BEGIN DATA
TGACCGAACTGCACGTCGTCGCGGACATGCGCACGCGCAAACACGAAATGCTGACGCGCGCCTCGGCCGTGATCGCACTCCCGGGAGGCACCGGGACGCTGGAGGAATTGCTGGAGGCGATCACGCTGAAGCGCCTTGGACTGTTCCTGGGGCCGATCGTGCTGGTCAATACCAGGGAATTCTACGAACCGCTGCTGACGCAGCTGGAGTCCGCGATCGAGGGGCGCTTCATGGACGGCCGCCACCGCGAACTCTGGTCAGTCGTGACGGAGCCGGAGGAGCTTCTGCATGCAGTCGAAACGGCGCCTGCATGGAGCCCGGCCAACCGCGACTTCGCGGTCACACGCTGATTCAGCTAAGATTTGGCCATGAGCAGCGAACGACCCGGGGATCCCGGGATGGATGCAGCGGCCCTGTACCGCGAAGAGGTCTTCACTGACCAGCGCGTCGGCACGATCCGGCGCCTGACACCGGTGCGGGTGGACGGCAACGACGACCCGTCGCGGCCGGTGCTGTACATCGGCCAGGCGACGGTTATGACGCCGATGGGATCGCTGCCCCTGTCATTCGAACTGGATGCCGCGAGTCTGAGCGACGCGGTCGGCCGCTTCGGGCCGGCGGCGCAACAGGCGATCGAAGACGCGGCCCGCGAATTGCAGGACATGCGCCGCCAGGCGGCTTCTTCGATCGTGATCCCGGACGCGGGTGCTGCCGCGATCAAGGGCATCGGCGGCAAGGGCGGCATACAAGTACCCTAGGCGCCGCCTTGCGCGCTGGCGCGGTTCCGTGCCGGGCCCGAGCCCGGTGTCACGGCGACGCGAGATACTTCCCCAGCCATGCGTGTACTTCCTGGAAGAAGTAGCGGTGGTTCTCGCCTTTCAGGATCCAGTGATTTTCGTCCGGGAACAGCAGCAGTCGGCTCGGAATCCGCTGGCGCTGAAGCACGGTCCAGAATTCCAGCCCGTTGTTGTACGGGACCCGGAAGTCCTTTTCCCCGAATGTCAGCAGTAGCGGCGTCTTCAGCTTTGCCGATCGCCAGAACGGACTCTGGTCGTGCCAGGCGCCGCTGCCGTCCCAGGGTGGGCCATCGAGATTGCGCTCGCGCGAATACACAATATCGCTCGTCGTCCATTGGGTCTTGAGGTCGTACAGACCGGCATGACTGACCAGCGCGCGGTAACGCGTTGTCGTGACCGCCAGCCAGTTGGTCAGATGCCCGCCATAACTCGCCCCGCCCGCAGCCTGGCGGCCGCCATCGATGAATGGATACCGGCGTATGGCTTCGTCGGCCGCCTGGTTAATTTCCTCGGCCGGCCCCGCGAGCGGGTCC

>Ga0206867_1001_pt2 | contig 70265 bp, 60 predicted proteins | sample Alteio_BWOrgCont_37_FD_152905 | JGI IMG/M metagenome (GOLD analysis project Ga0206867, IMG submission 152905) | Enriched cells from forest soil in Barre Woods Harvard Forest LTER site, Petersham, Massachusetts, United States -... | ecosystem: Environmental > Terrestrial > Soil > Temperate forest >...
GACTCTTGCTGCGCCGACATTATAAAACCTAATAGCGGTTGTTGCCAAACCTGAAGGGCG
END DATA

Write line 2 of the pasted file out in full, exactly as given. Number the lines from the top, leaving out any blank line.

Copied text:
>Ga0206867_1001_pt2 | contig 70265 bp, 60 predicted proteins | sample Alteio_BWOrgCont_37_FD_152905 | JGI IMG/M metagenome (GOLD analysis project Ga0206867, IMG submission 152905) | Enriched cells from forest soil in Barre Woods Harvard Forest LTER site, Petersham, Massachusetts, United States -... | ecosystem: Environmental > Terrestrial > Soil > Temperate forest >...